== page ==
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SQUEEKY2's avatar

Do you, or would you, let a Boss or Supervisor discipline you off company time?

Asked by SQUEEKY2 (4991 points ) 1 month ago

What I am trying to say, sure the boss can phone and say you screwed up, we will talk about it next time your in.
What I wont put up with is being screamed at over a screw up at work on my own time, and have told the boss that, they usually calm down and say fine.
If it is that important I can always go back into work and clock in and they can yell then, funny no one has ever said it was that important.
How about you, do you take shit from a boss on your own time, or not?

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22 Answers

filmfann's avatar

When the boss calls you, let him shout or question you or whatever.
Next time you are at work, add that time to your timesheet in 15 minute increments. At overtime rates.
The boss will learn.

jca's avatar

I am currently on what’s kind of a special assignment right now, where during work hours, I may not be at work but yet am getting credit for being at work, and using a job-provided cell phone so yes, I have recently discussed work issues while not at work. Not on a weekend and not at night, though. In my normal job, no, only once. That one time was a lunatic supervisor and she faced harsh discipline for it (I work for the government, where there are lots of lunatics).

dxs's avatar

I have the most immature, “unprofessional” boss ever. He yells at me all the time. I take it like a grain of salt. I’d find another job, but many things bind me to this one.

jca's avatar

@dxs: But does he yell at you when you’re not at work, is the question.

MollyMcGuire's avatar

I’m the boss. :)

rory's avatar

I’ve had a bunch of jobs but they’ve all been in relatively informal settings. For many, I write invoices for my time and add that sort of thing on.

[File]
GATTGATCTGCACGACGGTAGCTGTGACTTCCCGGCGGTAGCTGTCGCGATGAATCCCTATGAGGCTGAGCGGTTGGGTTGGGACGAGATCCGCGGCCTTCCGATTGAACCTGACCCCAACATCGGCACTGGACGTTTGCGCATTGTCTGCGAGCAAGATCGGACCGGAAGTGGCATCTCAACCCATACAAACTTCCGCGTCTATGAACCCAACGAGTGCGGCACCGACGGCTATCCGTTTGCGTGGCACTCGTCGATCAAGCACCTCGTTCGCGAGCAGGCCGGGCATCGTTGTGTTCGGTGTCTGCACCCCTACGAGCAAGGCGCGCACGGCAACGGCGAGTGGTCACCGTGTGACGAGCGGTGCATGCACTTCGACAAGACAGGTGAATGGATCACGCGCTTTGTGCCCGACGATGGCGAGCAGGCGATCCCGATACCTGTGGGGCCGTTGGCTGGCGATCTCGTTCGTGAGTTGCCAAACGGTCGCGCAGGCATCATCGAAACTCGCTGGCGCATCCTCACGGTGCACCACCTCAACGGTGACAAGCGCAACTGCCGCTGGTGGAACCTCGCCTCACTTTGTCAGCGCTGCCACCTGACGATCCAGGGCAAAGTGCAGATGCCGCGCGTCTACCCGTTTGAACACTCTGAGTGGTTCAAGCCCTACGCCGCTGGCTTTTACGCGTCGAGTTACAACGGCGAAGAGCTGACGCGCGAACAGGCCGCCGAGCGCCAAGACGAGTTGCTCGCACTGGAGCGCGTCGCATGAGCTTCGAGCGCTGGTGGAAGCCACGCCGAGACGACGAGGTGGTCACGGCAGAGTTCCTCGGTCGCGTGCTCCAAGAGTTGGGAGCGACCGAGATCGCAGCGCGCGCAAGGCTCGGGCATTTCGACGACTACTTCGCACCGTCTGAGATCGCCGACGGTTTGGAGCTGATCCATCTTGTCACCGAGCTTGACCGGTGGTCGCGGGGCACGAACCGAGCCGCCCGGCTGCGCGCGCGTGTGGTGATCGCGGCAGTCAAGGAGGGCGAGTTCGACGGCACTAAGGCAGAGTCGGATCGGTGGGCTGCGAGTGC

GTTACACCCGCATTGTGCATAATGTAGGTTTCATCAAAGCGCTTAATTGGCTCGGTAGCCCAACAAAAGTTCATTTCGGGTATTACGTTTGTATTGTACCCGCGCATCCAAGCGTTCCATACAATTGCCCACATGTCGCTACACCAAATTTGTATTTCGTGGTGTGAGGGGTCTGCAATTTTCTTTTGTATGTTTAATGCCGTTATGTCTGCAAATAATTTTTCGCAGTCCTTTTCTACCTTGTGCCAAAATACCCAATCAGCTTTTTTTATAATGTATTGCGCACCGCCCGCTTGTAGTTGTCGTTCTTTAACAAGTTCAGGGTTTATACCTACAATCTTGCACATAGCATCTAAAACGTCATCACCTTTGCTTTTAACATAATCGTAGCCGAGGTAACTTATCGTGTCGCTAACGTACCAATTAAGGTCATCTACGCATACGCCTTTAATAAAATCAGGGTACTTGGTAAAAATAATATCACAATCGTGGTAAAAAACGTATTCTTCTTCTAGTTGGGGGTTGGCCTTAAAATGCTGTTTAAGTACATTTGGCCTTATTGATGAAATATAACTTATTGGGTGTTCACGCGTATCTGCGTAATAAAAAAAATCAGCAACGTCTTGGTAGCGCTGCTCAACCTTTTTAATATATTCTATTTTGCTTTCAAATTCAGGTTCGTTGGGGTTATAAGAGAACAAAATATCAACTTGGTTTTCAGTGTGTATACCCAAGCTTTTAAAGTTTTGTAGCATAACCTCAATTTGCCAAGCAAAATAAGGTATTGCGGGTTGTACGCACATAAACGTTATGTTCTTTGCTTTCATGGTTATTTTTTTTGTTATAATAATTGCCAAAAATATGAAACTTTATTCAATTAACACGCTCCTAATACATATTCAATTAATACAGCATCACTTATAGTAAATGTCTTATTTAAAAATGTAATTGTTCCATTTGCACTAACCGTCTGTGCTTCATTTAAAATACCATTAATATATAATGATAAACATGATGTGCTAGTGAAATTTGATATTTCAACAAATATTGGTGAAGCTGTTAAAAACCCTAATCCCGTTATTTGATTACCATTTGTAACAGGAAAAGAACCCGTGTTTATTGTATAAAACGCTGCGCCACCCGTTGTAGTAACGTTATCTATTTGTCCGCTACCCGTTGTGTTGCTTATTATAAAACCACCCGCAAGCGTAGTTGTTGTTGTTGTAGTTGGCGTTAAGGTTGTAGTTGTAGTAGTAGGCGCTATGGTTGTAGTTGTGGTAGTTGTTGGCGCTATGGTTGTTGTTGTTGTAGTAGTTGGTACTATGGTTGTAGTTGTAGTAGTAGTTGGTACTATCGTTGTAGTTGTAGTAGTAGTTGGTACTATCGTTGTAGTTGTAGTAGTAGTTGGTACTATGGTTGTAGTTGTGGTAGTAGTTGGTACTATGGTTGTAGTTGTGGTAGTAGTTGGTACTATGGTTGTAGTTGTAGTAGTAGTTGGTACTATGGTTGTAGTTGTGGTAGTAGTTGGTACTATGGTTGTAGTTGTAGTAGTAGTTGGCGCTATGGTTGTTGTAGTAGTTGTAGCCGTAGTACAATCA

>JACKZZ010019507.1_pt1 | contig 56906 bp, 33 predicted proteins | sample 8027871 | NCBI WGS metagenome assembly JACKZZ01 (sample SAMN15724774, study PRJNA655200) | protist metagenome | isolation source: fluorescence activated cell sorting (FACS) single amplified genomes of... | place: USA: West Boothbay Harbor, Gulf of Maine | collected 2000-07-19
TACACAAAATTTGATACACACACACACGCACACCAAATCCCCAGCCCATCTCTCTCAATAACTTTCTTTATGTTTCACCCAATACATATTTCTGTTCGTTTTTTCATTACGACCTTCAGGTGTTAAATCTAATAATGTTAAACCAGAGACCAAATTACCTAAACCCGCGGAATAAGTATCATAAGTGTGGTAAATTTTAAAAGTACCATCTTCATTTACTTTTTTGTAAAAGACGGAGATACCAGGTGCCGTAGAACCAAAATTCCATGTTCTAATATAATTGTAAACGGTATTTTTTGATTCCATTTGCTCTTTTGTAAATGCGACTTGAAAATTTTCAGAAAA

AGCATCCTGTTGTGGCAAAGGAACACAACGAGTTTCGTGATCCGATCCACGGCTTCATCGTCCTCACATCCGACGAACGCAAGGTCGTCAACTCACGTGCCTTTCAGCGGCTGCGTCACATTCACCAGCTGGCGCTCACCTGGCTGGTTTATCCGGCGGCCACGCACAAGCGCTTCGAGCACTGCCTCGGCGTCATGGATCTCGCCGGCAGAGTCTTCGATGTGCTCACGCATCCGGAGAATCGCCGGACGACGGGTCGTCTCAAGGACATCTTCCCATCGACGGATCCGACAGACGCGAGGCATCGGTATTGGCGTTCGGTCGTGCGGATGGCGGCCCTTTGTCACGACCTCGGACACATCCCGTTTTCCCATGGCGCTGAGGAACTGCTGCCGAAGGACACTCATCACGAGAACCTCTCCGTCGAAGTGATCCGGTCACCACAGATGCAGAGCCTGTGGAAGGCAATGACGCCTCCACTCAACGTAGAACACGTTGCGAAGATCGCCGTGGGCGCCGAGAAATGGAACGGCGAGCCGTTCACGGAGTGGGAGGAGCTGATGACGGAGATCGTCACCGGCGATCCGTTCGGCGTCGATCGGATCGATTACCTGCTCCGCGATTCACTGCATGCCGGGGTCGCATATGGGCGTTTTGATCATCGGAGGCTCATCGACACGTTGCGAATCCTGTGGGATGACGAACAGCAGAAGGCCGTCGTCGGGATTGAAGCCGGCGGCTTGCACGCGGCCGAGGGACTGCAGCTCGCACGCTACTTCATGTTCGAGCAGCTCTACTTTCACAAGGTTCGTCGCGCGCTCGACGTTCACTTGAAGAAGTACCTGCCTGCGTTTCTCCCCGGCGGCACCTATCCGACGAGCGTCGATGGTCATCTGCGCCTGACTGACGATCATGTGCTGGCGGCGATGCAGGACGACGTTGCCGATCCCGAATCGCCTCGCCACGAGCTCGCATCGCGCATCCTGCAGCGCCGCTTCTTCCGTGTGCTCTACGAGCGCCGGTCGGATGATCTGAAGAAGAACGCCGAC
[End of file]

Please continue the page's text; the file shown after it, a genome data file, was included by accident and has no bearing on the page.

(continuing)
But in the situation you’re describing, I feel like it depends on the severity of what my screw up was. Like, if it was a tiny thing, I’d be upset. But I’d I genuinely messed up, I’d consider it fifteen minutes of retribution.

CWOTUS's avatar

I question your entire view on employer / employee relationships and “how work should be done”, based on the wording of the question. “Screamed at”? “Yelling”? “Taking shit”? I’m sorry for you that this is any part of any work day or after-hours work relationship.

When I screw up at work (or if he thinks that I did) the boss invites me into his office, he closes the door, and we both take a seat and talk – pretty calmly for the most part, but sometimes with some heat on both sides! – about his perception of error and my (frequent) perception of “bad company policy” (on which we normally agree). But these are always, without exception, grown-up, businesslike, “adult” conversations. There is no screaming and nothing that could be perceived as that, and the only “yelling” occurs when one of us speaks with a bit more force than ordinary conversation to punctuate a point. The raised voices are never to shout me down (I raise my voice as often as he does his in these conversations), and there is no “serving shit”. Sometimes things have to be done that neither of us particularly enjoys, and since shit does roll downhill, it’s usually I who have to “do shit”, but that’s just because shit happens and has to be dealt with.

And yes, he has called me at home during emergencies to ask for assistance or clarify critical and time-sensitive issues, and we all feel comfortable calling him at home, on weekends, on his vacation time or when he’s on the other side of the planet to discuss things that he needs to handle, too.

I wouldn’t have it any other way.

zenvelo's avatar

I’ve had one boss in my career that used to yell and get demonstrably pissed off at work. He never did it off hours though. Fortunately, most o fmy interactions with bosses have been more like what @CWOTUS describes.

But it really depends on whether you are in a job that is exempt or non-exempt. A non-exempt position you are paid by the hour; an exempt position you are paid for the job, and what ever it takes to get done, whether 25 hours a week or 60 hour s a week. In this kinds of jobs, it is not inappropriate to call someone at home to find out what is going on.

RealEyesRealizeRealLies's avatar

I think you’ve got a great perspective @SQUEEKY2.

1TubeGuru's avatar